3D printing – the real story
In the last five years the advent of 3D printing technology has taken hold. Advances in technology have seen 3D printing used across many industries, for the creation of objects ranging from replacement parts for spacecraft, to prostheses (for humans as well as animals), and indeed building works such as houses and bridges.
As the technology continues to develop, and in particular as 3D printing becomes more accessible for individuals, IP right owners will be presented with a wealth of opportunities, thanks to easily scalable production and the ability to reach end customers wherever there is access to a 3D printer. With those opportunities, also comes an increased risk to IP right owners. In this article, we examine some of the challenges to protecting the product designer’s potential patent rights in the context of 3D printing, and how related intellectual property rights may play a key role in the protection of the designer’s creations.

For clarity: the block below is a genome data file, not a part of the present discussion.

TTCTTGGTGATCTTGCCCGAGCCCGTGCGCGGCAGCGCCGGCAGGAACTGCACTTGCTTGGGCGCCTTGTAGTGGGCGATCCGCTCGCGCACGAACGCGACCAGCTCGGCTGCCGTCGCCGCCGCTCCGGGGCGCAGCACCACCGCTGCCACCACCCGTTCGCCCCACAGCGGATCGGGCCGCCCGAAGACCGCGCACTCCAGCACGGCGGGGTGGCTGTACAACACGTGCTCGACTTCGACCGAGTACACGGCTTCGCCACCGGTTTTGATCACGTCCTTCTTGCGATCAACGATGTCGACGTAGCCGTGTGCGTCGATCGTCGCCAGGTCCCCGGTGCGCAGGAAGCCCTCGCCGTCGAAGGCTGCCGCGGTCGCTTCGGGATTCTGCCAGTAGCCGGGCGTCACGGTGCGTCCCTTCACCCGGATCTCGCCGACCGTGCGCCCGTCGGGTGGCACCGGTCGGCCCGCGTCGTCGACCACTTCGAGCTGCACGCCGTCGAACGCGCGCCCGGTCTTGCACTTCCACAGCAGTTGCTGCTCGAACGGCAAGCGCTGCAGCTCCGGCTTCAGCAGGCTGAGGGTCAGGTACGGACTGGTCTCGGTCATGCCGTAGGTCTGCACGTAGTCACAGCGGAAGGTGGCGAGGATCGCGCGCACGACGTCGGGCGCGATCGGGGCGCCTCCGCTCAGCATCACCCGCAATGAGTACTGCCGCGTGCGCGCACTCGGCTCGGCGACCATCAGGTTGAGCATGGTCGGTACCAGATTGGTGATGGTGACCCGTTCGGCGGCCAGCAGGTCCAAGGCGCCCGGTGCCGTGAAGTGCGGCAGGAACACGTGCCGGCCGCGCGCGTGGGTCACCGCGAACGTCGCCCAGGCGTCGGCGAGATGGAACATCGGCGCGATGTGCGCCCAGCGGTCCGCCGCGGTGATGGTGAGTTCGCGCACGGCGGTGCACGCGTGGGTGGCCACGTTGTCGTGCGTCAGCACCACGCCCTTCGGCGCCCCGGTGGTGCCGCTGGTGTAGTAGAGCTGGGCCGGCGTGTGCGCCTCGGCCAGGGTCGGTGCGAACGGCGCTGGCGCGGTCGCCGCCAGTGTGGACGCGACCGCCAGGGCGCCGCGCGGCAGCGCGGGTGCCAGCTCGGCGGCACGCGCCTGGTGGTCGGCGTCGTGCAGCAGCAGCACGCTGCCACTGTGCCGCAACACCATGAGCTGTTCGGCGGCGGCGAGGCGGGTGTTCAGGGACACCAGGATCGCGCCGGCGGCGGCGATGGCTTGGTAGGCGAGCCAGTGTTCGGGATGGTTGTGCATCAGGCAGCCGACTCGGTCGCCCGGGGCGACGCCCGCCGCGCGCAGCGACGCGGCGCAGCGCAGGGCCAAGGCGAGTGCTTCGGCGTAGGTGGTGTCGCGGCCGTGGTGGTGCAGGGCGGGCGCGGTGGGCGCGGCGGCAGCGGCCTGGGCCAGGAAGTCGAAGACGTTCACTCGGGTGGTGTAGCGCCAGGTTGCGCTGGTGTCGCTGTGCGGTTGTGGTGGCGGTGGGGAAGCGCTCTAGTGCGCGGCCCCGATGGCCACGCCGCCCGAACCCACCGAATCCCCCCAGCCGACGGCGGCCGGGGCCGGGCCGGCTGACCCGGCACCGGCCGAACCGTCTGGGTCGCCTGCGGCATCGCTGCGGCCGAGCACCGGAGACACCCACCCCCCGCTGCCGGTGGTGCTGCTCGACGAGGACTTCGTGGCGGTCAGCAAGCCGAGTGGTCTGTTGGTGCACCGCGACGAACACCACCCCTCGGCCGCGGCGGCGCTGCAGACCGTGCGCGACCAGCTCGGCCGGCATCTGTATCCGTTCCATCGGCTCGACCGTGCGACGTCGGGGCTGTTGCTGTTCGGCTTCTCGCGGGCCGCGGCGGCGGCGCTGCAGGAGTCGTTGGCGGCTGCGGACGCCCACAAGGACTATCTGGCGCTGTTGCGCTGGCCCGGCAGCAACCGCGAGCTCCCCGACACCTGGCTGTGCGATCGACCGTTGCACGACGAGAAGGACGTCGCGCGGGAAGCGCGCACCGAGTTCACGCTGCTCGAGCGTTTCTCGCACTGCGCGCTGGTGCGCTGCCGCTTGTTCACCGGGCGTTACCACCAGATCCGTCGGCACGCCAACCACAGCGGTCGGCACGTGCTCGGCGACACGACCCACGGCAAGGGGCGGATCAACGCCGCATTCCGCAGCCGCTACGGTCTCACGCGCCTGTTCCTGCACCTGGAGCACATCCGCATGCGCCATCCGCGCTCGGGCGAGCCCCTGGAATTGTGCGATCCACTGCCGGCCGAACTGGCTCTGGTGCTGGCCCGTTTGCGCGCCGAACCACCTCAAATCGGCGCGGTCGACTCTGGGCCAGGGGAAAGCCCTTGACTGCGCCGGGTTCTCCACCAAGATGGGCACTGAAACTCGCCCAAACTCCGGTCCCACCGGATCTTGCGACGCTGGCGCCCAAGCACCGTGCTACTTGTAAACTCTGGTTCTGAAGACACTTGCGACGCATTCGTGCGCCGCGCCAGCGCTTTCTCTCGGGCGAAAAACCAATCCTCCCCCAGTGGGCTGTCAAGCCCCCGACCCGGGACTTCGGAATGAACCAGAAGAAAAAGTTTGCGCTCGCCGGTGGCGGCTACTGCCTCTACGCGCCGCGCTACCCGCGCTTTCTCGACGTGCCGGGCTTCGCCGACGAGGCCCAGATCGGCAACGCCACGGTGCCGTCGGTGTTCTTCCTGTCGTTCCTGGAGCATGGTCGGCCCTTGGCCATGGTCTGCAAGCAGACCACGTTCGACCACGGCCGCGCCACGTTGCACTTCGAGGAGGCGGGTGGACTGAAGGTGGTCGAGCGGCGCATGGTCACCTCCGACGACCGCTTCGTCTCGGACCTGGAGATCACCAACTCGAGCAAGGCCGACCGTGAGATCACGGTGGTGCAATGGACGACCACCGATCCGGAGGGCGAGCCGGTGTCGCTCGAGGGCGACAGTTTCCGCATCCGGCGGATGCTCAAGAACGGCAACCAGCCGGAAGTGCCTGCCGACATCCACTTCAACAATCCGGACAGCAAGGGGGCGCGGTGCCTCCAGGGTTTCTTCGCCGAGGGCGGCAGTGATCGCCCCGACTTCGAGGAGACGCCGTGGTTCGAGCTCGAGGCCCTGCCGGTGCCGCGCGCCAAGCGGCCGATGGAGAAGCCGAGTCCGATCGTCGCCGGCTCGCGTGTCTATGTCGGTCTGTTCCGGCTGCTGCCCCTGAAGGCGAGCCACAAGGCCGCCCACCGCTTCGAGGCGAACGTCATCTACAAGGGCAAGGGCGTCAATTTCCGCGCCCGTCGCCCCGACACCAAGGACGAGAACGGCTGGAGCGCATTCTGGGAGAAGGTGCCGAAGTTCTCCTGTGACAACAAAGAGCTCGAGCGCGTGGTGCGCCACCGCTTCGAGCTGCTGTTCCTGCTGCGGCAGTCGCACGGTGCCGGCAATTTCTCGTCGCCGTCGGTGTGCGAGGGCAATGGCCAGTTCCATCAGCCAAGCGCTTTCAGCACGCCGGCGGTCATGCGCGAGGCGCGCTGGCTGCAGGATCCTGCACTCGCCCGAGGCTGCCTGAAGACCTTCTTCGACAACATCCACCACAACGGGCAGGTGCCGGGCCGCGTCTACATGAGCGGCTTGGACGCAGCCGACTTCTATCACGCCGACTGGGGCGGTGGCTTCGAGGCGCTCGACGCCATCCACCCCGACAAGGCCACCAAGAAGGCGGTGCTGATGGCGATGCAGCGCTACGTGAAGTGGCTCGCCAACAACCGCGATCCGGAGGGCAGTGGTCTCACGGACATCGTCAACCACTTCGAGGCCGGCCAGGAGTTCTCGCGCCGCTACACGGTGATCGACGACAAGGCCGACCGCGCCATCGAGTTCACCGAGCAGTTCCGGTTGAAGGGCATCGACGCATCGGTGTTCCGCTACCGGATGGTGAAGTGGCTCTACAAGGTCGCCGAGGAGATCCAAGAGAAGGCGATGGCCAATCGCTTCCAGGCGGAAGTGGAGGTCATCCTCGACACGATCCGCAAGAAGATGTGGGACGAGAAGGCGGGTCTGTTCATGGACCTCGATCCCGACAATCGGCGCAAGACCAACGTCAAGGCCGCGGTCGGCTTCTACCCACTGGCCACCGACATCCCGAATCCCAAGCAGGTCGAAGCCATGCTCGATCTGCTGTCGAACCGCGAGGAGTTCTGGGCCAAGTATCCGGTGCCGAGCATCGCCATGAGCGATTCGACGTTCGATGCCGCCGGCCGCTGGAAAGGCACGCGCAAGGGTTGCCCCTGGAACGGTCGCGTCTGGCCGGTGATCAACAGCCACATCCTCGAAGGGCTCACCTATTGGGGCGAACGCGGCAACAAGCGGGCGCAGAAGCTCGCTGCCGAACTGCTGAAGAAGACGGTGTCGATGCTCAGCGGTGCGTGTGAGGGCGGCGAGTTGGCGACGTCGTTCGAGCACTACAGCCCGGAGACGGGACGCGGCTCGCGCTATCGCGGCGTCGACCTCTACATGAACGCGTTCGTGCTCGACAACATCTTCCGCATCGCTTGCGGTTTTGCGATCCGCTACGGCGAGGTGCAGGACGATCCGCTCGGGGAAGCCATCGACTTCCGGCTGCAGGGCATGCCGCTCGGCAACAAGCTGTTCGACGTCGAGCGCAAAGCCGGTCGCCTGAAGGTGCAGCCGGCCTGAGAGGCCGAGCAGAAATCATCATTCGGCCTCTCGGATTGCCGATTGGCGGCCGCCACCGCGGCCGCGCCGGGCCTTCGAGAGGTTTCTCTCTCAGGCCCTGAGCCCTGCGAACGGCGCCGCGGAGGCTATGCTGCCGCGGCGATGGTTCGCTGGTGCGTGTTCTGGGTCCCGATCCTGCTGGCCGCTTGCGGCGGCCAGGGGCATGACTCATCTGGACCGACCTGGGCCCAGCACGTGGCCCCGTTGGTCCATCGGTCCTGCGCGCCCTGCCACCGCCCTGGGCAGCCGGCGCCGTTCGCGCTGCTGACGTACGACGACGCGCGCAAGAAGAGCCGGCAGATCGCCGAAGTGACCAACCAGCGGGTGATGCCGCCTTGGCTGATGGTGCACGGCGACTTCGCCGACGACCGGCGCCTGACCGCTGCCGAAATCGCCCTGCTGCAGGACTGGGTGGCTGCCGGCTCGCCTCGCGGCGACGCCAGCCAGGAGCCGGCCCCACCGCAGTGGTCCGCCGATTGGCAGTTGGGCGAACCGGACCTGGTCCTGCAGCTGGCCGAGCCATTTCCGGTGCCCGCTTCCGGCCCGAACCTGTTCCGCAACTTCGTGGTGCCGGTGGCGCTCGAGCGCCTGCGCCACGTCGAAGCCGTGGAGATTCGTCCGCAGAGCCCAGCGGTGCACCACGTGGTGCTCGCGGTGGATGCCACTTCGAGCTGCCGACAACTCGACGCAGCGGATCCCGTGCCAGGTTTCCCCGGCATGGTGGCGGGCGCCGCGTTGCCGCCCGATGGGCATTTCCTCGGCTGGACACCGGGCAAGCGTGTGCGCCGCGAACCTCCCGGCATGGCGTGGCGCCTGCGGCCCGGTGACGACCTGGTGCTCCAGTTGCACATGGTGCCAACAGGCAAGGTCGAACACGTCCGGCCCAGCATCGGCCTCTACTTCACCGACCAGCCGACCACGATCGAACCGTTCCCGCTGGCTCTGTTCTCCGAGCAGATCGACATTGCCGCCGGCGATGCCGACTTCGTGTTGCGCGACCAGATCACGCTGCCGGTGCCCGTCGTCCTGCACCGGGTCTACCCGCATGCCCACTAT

The risks of 3D printing for IP right owners
A particular concern is that more advanced desktop printers will allow individuals to print, rather than buy, new products. At present, even the most expensive desktop 3D printers are limited to printing in one material, most of these being polymers; there are currently no desktop printers capable of printing in metal or printing complicated patterns. However, as the technology develops and becomes more widely accessible, 3D printing will begin to present a greater challenge, and IP right owners should plan now so as to have in place effective strategies for the future.
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